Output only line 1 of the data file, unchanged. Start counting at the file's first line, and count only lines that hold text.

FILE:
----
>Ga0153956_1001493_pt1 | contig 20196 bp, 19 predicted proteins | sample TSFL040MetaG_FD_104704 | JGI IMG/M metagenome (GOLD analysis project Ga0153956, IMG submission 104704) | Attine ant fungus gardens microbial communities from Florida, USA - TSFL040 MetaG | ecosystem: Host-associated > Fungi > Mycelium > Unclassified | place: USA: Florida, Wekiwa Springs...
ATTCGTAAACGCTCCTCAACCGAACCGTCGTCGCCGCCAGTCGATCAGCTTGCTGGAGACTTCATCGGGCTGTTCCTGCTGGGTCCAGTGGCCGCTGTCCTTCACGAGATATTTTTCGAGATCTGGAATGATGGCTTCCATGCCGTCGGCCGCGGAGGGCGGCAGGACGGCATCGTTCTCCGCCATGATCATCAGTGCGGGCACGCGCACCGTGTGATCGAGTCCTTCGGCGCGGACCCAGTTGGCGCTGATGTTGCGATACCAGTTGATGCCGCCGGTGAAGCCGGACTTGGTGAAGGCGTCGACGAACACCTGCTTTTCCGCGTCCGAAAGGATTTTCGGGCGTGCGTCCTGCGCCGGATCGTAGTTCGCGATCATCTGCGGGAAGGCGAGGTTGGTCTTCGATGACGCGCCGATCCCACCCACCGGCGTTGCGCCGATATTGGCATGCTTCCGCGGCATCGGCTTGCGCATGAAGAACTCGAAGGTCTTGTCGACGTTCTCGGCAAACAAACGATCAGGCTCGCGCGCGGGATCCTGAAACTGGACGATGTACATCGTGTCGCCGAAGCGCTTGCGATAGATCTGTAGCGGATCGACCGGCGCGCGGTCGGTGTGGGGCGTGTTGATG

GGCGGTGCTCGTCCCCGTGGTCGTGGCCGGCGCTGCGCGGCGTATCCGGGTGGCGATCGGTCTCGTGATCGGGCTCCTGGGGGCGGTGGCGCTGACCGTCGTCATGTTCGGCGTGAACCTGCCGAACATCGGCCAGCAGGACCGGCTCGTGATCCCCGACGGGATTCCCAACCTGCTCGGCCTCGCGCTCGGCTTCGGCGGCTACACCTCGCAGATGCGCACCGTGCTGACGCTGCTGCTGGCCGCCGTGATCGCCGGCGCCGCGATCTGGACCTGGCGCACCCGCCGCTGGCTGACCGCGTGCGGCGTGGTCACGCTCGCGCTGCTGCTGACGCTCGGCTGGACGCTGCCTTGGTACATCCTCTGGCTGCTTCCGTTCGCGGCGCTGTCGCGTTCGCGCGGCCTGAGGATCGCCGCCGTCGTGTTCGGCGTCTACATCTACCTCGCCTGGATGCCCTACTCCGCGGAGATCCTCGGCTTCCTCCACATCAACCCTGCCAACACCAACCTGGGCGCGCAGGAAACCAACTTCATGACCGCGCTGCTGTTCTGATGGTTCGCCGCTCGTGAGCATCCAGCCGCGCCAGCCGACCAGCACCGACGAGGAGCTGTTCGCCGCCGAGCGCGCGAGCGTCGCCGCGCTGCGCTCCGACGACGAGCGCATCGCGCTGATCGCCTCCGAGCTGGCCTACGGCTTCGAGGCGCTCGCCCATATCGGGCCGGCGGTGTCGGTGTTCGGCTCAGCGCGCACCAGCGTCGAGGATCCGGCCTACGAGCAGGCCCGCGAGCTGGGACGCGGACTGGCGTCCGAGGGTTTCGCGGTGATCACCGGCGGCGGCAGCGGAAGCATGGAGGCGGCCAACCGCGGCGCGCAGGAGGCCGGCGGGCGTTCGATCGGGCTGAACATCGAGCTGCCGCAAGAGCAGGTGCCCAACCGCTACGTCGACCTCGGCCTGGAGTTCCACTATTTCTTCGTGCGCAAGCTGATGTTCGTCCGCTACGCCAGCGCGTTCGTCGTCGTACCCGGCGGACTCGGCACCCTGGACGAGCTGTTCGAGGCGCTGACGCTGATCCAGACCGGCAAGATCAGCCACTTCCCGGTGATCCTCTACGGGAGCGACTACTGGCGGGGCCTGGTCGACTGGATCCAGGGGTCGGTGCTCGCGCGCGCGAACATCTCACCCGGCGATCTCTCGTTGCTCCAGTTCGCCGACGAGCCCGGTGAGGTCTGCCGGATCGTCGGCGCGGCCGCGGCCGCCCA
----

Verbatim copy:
>Ga0153956_1001493_pt1 | contig 20196 bp, 19 predicted proteins | sample TSFL040MetaG_FD_104704 | JGI IMG/M metagenome (GOLD analysis project Ga0153956, IMG submission 104704) | Attine ant fungus gardens microbial communities from Florida, USA - TSFL040 MetaG | ecosystem: Host-associated > Fungi > Mycelium > Unclassified | place: USA: Florida, Wekiwa Springs...